The concept of “gaming” wasn’t always about immersing yourself in RPGs that last for several hundred hours, or about hurling abuse at random strangers online.
No; in the dim and distant past, before electronics dominated nearly every aspect of our lives, it was about gathering around a table with friends and doing various things with bits of wood, glass beads and playing cards that could, in most cases, be summarised as “tidying up”. And once the digital age first dawned for consumers in the late ’70s, it was about gathering around your family television to play digital recreations of those tabletop pursuits on your woodgrain Atari Video Computer System.
51 Worldwide Games, also known as Clubhouse Games: 51 Worldwide Classics, marks a delightful return to both of these bygone eras. And in the process, it becomes a true essential for anyone’s Nintendo Switch library.
51 Worldwide Games, as we shall refer to it hereafter, differs from the classic late ’70s Atari gaming era in one crucial way, and the clue’s in the name. Whereas on the dear old 2600 you originally had to buy each digital adaptation of a tabletop game separately, here you have a whole bunch of them gathered together, ready to play at a moment’s notice.
Okay, this point is mostly mitigated by modern releases such as Atari Flashback Classics, which includes versions of backgammon, Concentration, Mastermind, blackjack, poker and numerous others, but there are a few reasons you might want to pick 51 Worldwide Games up for your virtual tabletop needs even if you’ve already sunk as many hours into that delightful collection as I have.
First and most obvious is the presentation. 51 Worldwide Games is presented beautifully, with catchy but unobtrusive background tunes accompanying your gameplay, pleasingly solid-looking playing pieces for all the games, the sort of speedy and slick performance you’d typically expect from a first-party Nintendo game and absolutely excellent sound.
Seriously, this can’t be emphasised enough; a big part of the satisfaction of real-life, in-person tabletop gaming comes from the physicality of the pieces — how they feel in your hands and, more importantly, the sounds they make when you manipulate them, pick them up or put them down. 51 Worldwide Games has absolutely nailed this aspect as much as it is possible to do with a combination of recorded sound effects and a vibrating controller, and these subtle aspects really make these digital adaptations feel incredibly true to life, whether you’re playing them in handheld mode or on your TV.
Second, and probably more important in the long term, is that this is a package of games designed for a variety of skill levels. Despite many of these games being well-established classics, not everyone knows how to play chess, backgammon, draughts and dominoes — and it’s even less likely that those who grew up with a fairly “Western” upbringing will be familiar with games from other cultures such as shogi, hanafuda, mahjong or mancala.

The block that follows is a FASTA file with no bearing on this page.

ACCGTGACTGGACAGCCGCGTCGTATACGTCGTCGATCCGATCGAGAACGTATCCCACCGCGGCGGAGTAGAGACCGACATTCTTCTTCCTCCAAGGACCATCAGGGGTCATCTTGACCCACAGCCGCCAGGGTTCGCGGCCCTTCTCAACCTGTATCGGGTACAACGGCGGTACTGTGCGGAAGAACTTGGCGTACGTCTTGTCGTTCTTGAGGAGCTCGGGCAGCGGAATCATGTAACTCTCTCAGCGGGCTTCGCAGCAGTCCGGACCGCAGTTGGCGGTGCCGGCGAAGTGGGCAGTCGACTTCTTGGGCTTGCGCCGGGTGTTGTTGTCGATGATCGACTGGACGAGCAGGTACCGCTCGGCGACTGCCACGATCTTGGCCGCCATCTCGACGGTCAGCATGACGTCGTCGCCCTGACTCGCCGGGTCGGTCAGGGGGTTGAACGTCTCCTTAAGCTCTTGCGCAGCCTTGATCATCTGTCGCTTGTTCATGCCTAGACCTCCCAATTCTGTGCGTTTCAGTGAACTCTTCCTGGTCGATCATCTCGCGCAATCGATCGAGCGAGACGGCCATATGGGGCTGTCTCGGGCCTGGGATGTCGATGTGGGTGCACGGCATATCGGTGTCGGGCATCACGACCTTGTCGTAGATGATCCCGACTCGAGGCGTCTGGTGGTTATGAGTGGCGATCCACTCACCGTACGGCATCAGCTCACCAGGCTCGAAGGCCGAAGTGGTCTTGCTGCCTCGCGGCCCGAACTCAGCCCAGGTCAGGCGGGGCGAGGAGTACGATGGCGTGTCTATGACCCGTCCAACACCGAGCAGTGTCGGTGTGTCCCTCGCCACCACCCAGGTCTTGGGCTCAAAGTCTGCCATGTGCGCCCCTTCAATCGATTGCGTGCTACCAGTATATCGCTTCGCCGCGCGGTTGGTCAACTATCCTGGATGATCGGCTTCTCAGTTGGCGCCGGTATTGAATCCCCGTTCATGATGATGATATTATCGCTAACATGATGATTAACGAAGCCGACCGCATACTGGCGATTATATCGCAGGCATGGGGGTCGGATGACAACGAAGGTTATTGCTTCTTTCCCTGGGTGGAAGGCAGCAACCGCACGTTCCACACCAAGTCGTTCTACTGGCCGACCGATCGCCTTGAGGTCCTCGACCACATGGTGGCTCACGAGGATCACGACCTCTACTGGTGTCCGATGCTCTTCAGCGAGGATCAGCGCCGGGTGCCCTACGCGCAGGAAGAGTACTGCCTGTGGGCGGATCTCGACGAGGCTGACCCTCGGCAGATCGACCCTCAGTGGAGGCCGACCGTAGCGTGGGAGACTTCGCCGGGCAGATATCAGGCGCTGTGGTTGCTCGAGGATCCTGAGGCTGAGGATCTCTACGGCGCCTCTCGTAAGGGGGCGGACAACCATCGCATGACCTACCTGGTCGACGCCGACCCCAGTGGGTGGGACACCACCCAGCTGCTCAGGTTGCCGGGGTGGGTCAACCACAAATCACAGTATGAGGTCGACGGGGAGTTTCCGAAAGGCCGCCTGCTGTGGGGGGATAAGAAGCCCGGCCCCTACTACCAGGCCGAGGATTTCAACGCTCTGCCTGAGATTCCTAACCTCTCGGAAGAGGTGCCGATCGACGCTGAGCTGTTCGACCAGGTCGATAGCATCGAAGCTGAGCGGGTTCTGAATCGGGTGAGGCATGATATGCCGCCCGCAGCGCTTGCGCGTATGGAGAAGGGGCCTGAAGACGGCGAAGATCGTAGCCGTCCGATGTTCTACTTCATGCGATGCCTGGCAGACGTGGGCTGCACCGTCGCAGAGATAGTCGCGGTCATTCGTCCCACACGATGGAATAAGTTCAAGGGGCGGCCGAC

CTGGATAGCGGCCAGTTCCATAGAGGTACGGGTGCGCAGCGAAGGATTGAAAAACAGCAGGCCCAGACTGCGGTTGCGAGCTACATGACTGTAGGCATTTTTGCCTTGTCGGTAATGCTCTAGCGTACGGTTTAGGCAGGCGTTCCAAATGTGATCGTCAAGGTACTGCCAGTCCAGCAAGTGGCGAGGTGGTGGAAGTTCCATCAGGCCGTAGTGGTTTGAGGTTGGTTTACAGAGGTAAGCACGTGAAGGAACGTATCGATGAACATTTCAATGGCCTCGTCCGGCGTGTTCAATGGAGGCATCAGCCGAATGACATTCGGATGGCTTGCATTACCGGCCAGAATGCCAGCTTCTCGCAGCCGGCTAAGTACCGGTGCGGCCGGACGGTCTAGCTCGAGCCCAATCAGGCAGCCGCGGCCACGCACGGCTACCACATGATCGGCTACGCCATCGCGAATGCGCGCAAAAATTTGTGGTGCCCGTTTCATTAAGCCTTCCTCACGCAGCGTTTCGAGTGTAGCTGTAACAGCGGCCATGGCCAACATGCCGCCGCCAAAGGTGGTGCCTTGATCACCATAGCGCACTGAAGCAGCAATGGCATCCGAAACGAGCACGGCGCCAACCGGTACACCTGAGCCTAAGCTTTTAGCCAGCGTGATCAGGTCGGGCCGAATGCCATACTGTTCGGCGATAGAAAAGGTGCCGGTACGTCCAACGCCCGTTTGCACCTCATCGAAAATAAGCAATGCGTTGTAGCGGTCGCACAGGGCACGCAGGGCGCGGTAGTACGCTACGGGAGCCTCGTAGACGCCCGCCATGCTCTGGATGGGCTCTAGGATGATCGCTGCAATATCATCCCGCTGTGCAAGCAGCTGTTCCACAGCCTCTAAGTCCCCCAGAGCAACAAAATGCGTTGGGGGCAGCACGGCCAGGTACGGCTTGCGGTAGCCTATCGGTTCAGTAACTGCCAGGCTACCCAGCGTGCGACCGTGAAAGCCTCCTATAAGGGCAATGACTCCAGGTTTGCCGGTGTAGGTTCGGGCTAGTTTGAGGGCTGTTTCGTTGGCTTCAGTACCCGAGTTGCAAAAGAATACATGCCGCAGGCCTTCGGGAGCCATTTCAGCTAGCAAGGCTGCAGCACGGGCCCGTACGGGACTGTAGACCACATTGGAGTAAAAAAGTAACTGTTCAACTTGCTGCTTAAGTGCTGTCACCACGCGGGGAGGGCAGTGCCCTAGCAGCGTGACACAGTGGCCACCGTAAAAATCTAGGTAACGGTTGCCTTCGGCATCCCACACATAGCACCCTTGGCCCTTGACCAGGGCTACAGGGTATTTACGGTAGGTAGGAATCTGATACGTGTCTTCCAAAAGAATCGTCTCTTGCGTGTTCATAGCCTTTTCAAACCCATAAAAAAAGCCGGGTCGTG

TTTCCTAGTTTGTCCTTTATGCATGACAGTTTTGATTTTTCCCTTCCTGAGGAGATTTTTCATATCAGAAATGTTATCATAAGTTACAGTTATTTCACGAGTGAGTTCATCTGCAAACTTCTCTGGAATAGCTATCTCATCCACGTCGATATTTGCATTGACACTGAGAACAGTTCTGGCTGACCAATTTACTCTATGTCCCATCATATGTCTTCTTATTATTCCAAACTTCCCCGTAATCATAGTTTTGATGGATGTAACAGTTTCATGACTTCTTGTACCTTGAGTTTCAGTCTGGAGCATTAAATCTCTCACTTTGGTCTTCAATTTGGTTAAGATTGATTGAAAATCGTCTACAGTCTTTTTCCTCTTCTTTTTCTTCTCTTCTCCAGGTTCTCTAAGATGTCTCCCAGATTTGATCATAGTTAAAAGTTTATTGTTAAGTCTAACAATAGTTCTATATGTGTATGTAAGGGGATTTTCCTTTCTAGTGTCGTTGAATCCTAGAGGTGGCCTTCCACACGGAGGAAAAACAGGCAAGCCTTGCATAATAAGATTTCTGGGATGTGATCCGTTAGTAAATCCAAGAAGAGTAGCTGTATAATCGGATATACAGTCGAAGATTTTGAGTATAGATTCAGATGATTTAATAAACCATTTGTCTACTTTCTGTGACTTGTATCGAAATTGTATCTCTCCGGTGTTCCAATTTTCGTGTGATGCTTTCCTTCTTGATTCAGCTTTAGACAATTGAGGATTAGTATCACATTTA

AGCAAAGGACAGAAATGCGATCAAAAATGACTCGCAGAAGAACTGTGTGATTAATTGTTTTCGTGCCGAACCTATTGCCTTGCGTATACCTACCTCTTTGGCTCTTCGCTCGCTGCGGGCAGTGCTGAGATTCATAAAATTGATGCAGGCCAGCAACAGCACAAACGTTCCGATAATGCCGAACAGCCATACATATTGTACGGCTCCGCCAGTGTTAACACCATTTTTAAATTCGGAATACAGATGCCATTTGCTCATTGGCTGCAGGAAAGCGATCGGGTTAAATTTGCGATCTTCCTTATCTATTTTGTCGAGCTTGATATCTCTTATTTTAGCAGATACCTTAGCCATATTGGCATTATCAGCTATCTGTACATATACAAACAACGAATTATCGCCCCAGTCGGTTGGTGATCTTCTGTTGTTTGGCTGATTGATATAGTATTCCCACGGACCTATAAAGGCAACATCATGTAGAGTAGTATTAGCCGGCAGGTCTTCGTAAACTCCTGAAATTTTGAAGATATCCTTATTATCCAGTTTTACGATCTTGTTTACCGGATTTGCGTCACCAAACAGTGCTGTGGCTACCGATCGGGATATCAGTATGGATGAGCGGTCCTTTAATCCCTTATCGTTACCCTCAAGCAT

The inclusion of satisfyingly tactile “toy” games in the mix also makes for some interesting variation — as well as another way this title plays homage to the 2600 era with simplified, highly accessible and easy to understand versions of sports such as soccer, baseball, boxing and motorsports.
The beauty of 51 Worldwide Games is that it provides the ability for experienced veterans of all these games to have a good time in either single- or multiplayer mode, while it also takes the time to teach and assist newcomers in various ways.
Of particular note in this regard is the optional “assist” function that many of the games include. Rather than taking your turn for you, the “assist” features highlight possible moves in board games, save you counting spaces manually in mancala, mark the “dangerous” spaces in shogi and chess (including the relative danger level for each player when both sides threaten a space) and even help you out with judging the physics in games such as billiards — in other words, they make your options clear to you rather than telling you the “right” thing to do. They are an absolute boon for inexperienced newcomers to many of these games — but those who prefer a purer experience can easily turn them off if they so desire in most instances, with the physics-based games being probably the most notable exceptions.
So what exactly are all these games? Well, there’s a really broad mix of things ranging from purely luck-based titles such as the card game War to deep, strategic affairs such as the aforementioned shogi and chess. You can pick any of the 51 games from the outset, or you can make use of a “globe” interface to get recommendations of what to play, either from built-in characters who focus on particular types of experience, or from your online friends’ favourites.
While the inclusion of the expected classics such as chess, draughts and backgammon is, of course, welcome, much of the package’s interest comes from some of the more unusual (and “worldwide”) additions to the mix. Carrom is a highly enjoyable billiards-esque game from India, for example, while the inclusion of traditional “folk” games such as Nine Men’s Morris or Hare and Hounds may find you challenging your strategic thinking in different ways to how you might expect — or, if you’re a maths wizard, perhaps even “solving” them!